Thursday, 20 February 2014

Steve Hughes, ABB's UK Sales Manager for LV drives writes: It was the headline and then the photo that really caught my attention.

And then the story itself: http://www.bbc.co.uk/news/uk-scotland-26195258.  Alongside Winne the Pooh, in the sewers of Scotland, was a fax machine, a bike, a snake and jeans.  In fact Scottish Water claims that it dealt with over 40,000 blockages in its drains and sewer network.  It is running an awareness campaign to highlight the issue, which it said creates costs of more than £7m a year.  ABB has an answer tucked away within its ABB drive, the ACQ810, which is dedicated to the water and wastewater industry and it is called anti-ragging or anti-jam.
All water companies experience blockages in the foul pumps, caused largely by rags sticking to the impeller.  As well as downtime, clogging can lead to sewage pollution.  A total system failure can lead to effluent leakage, with implications for the environment and health and safety, as well incurring clean-up costs and resulting in possible breaches of legislation.  Clearing these blockages is an involved and time consuming process.  Every time a pump becomes blocked, it has to be removed from the well, split open and cleaned out, which is an expensive job because a crane has to be hired each time to clean the pump.  To cure this problem,  ABB provides anti-jam software, a function of its ACQ810, variable-speed drive.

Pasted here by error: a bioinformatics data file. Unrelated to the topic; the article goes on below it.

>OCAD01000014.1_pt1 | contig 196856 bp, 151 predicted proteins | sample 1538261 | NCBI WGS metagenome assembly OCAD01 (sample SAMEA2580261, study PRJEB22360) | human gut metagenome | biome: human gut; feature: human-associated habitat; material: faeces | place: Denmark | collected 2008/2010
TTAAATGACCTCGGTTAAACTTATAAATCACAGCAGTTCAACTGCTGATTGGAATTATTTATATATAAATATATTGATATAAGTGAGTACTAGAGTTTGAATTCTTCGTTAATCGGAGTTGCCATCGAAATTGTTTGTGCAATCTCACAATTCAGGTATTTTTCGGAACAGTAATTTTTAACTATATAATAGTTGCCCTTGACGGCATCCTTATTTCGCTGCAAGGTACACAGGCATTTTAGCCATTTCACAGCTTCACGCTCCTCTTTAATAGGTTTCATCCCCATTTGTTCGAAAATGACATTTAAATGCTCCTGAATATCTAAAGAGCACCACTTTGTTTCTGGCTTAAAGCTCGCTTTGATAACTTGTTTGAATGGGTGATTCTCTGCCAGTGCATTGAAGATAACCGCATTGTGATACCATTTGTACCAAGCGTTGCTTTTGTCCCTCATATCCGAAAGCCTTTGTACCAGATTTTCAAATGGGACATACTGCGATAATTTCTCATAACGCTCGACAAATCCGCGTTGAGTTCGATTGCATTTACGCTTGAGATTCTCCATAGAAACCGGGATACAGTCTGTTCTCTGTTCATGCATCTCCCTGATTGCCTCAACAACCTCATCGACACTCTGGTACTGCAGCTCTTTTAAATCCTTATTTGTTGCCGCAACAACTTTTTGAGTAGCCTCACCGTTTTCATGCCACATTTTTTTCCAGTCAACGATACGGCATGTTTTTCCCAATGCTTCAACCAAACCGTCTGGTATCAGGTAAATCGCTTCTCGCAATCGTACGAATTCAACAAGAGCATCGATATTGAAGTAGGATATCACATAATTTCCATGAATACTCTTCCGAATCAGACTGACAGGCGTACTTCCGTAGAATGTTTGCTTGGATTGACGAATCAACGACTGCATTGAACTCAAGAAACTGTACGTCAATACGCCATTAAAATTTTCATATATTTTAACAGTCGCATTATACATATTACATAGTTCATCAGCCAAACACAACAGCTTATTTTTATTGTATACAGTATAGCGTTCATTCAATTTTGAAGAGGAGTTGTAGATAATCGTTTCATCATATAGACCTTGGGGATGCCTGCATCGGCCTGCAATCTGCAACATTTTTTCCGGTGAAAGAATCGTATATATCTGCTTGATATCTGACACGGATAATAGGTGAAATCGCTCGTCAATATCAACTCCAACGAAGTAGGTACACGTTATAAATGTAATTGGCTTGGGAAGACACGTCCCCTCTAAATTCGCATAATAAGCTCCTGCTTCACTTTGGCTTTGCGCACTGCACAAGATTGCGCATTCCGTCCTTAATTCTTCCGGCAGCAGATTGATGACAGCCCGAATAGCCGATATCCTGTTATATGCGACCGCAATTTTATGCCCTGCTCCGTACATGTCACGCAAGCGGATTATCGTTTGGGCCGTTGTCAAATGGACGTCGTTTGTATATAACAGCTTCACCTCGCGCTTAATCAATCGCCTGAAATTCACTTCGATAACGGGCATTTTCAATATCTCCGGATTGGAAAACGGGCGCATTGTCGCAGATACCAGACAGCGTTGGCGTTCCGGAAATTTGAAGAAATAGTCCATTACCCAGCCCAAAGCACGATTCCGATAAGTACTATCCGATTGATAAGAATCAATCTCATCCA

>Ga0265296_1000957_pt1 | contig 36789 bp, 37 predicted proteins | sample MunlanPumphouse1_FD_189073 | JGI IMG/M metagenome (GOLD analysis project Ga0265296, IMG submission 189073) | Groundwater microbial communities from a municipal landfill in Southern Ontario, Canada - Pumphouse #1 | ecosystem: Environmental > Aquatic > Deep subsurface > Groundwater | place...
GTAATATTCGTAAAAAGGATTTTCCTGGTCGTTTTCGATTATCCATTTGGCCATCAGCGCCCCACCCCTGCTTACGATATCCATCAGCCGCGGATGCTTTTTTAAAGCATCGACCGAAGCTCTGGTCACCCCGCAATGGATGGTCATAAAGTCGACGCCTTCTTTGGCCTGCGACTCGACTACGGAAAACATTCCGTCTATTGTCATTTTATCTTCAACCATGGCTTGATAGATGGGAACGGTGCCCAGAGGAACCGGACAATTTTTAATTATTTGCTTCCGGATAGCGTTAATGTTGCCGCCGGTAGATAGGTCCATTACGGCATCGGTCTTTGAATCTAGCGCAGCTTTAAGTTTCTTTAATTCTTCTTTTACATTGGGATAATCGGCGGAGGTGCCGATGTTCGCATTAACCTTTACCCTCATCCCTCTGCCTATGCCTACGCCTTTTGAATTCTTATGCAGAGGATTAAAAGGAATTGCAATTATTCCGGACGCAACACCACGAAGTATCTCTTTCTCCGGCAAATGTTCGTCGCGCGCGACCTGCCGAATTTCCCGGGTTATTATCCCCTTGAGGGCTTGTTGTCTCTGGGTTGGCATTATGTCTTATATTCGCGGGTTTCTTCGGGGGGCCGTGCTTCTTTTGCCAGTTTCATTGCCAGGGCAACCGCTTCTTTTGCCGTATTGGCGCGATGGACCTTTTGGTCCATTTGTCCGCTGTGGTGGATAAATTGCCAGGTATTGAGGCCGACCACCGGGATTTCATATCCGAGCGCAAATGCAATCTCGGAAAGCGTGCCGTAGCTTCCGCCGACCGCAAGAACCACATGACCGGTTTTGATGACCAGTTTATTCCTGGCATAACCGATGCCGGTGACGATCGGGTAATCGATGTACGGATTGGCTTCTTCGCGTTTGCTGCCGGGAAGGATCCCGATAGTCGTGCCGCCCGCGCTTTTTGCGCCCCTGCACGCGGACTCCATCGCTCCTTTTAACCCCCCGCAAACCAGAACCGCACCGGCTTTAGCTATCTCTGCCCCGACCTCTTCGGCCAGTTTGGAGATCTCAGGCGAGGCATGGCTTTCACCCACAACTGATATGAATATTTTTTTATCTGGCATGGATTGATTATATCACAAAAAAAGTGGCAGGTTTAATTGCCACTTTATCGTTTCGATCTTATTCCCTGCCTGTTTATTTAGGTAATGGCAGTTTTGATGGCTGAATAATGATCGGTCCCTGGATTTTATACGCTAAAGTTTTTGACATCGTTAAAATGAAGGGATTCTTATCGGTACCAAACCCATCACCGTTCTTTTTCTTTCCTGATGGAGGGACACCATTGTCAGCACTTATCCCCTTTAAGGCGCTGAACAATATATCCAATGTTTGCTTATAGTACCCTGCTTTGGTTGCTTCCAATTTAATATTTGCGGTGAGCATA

The anti-jam software performs a number of cleaning cycles every time the pump starts, each cycle consist of a series of rapid ramp ups in both forward and reverse directions.
Taking one to two minutes to complete, the cleaning cycle removes the debris from around the pump volute, preventing it from entering the pump and blocking it when the pump ramps up from zero to its normal operating speed. One company to benefit is Severn Trent Water (STW). The company is making savings of up to £2,400 a week on pump maintenance after upgrading its pump control software. STW had installed four submersible foul pumps at its sewage treatment works in Worcester, pumping raw sewage from a new foul well. The pumps are driven by four 132kW ABB drives, ACQ810, supplied complete with filters to reduce harmonics caused by the drives.


 

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